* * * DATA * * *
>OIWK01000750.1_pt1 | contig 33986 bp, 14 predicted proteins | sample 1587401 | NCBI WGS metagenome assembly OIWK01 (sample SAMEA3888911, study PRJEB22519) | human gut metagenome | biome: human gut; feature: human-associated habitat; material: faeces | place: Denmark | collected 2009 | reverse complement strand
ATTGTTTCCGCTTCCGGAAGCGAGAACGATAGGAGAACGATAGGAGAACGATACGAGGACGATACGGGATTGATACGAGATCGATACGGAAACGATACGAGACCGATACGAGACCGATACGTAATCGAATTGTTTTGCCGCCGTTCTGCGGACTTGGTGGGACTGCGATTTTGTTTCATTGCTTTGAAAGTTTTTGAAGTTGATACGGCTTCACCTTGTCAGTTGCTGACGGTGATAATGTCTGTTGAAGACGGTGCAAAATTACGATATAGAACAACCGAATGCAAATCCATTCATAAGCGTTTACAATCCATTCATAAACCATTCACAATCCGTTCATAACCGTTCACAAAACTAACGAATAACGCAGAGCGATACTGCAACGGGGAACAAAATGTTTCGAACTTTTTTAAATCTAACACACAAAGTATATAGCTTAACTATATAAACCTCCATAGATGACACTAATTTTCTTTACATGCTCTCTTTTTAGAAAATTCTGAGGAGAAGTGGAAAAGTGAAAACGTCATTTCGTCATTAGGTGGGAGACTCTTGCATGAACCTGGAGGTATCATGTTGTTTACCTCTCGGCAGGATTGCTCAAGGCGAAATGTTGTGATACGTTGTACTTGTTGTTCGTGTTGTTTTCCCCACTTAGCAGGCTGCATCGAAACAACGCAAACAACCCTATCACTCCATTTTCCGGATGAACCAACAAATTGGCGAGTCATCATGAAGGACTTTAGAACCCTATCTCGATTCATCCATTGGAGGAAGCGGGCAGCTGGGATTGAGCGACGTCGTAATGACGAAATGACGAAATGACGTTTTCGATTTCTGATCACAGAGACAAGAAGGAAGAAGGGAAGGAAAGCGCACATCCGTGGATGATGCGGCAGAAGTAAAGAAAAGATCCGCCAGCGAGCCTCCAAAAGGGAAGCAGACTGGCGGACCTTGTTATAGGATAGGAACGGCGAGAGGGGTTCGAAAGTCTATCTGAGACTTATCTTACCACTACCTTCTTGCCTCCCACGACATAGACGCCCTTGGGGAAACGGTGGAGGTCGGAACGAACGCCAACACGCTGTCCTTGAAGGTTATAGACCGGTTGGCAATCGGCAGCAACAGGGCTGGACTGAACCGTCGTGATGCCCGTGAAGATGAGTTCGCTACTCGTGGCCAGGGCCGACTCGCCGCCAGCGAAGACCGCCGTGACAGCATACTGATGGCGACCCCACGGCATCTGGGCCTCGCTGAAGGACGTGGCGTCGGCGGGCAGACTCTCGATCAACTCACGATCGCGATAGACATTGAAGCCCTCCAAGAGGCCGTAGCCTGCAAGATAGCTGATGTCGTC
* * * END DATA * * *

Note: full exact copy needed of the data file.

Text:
>OIWK01000750.1_pt1 | contig 33986 bp, 14 predicted proteins | sample 1587401 | NCBI WGS metagenome assembly OIWK01 (sample SAMEA3888911, study PRJEB22519) | human gut metagenome | biome: human gut; feature: human-associated habitat; material: faeces | place: Denmark | collected 2009 | reverse complement strand
ATTGTTTCCGCTTCCGGAAGCGAGAACGATAGGAGAACGATAGGAGAACGATACGAGGACGATACGGGATTGATACGAGATCGATACGGAAACGATACGAGACCGATACGAGACCGATACGTAATCGAATTGTTTTGCCGCCGTTCTGCGGACTTGGTGGGACTGCGATTTTGTTTCATTGCTTTGAAAGTTTTTGAAGTTGATACGGCTTCACCTTGTCAGTTGCTGACGGTGATAATGTCTGTTGAAGACGGTGCAAAATTACGATATAGAACAACCGAATGCAAATCCATTCATAAGCGTTTACAATCCATTCATAAACCATTCACAATCCGTTCATAACCGTTCACAAAACTAACGAATAACGCAGAGCGATACTGCAACGGGGAACAAAATGTTTCGAACTTTTTTAAATCTAACACACAAAGTATATAGCTTAACTATATAAACCTCCATAGATGACACTAATTTTCTTTACATGCTCTCTTTTTAGAAAATTCTGAGGAGAAGTGGAAAAGTGAAAACGTCATTTCGTCATTAGGTGGGAGACTCTTGCATGAACCTGGAGGTATCATGTTGTTTACCTCTCGGCAGGATTGCTCAAGGCGAAATGTTGTGATACGTTGTACTTGTTGTTCGTGTTGTTTTCCCCACTTAGCAGGCTGCATCGAAACAACGCAAACAACCCTATCACTCCATTTTCCGGATGAACCAACAAATTGGCGAGTCATCATGAAGGACTTTAGAACCCTATCTCGATTCATCCATTGGAGGAAGCGGGCAGCTGGGATTGAGCGACGTCGTAATGACGAAATGACGAAATGACGTTTTCGATTTCTGATCACAGAGACAAGAAGGAAGAAGGGAAGGAAAGCGCACATCCGTGGATGATGCGGCAGAAGTAAAGAAAAGATCCGCCAGCGAGCCTCCAAAAGGGAAGCAGACTGGCGGACCTTGTTATAGGATAGGAACGGCGAGAGGGGTTCGAAAGTCTATCTGAGACTTATCTTACCACTACCTTCTTGCCTCCCACGACATAGACGCCCTTGGGGAAACGGTGGAGGTCGGAACGAACGCCAACACGCTGTCCTTGAAGGTTATAGACCGGTTGGCAATCGGCAGCAACAGGGCTGGACTGAACCGTCGTGATGCCCGTGAAGATGAGTTCGCTACTCGTGGCCAGGGCCGACTCGCCGCCAGCGAAGACCGCCGTGACAGCATACTGATGGCGACCCCACGGCATCTGGGCCTCGCTGAAGGACGTGGCGTCGGCGGGCAGACTCTCGATCAACTCACGATCGCGATAGACATTGAAGCCCTCCAAGAGGCCGTAGCCTGCAAGATAGCTGATGTCGTC